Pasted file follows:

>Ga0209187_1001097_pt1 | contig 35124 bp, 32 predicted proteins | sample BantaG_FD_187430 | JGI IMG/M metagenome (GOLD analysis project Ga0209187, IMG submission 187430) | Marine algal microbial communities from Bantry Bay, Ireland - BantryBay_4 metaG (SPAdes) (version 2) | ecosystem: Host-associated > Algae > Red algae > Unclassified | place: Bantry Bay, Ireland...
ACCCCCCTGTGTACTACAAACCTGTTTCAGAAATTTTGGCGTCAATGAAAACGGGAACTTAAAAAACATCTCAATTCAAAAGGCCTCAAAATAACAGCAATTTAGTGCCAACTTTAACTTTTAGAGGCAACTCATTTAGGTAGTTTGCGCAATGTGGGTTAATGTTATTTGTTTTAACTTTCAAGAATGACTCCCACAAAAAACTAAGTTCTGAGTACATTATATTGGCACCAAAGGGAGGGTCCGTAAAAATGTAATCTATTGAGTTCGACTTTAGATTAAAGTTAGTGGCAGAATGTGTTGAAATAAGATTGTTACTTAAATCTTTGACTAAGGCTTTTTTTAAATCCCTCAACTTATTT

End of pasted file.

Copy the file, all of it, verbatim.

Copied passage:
>Ga0209187_1001097_pt1 | contig 35124 bp, 32 predicted proteins | sample BantaG_FD_187430 | JGI IMG/M metagenome (GOLD analysis project Ga0209187, IMG submission 187430) | Marine algal microbial communities from Bantry Bay, Ireland - BantryBay_4 metaG (SPAdes) (version 2) | ecosystem: Host-associated > Algae > Red algae > Unclassified | place: Bantry Bay, Ireland...
ACCCCCCTGTGTACTACAAACCTGTTTCAGAAATTTTGGCGTCAATGAAAACGGGAACTTAAAAAACATCTCAATTCAAAAGGCCTCAAAATAACAGCAATTTAGTGCCAACTTTAACTTTTAGAGGCAACTCATTTAGGTAGTTTGCGCAATGTGGGTTAATGTTATTTGTTTTAACTTTCAAGAATGACTCCCACAAAAAACTAAGTTCTGAGTACATTATATTGGCACCAAAGGGAGGGTCCGTAAAAATGTAATCTATTGAGTTCGACTTTAGATTAAAGTTAGTGGCAGAATGTGTTGAAATAAGATTGTTACTTAAATCTTTGACTAAGGCTTTTTTTAAATCCCTCAACTTATTT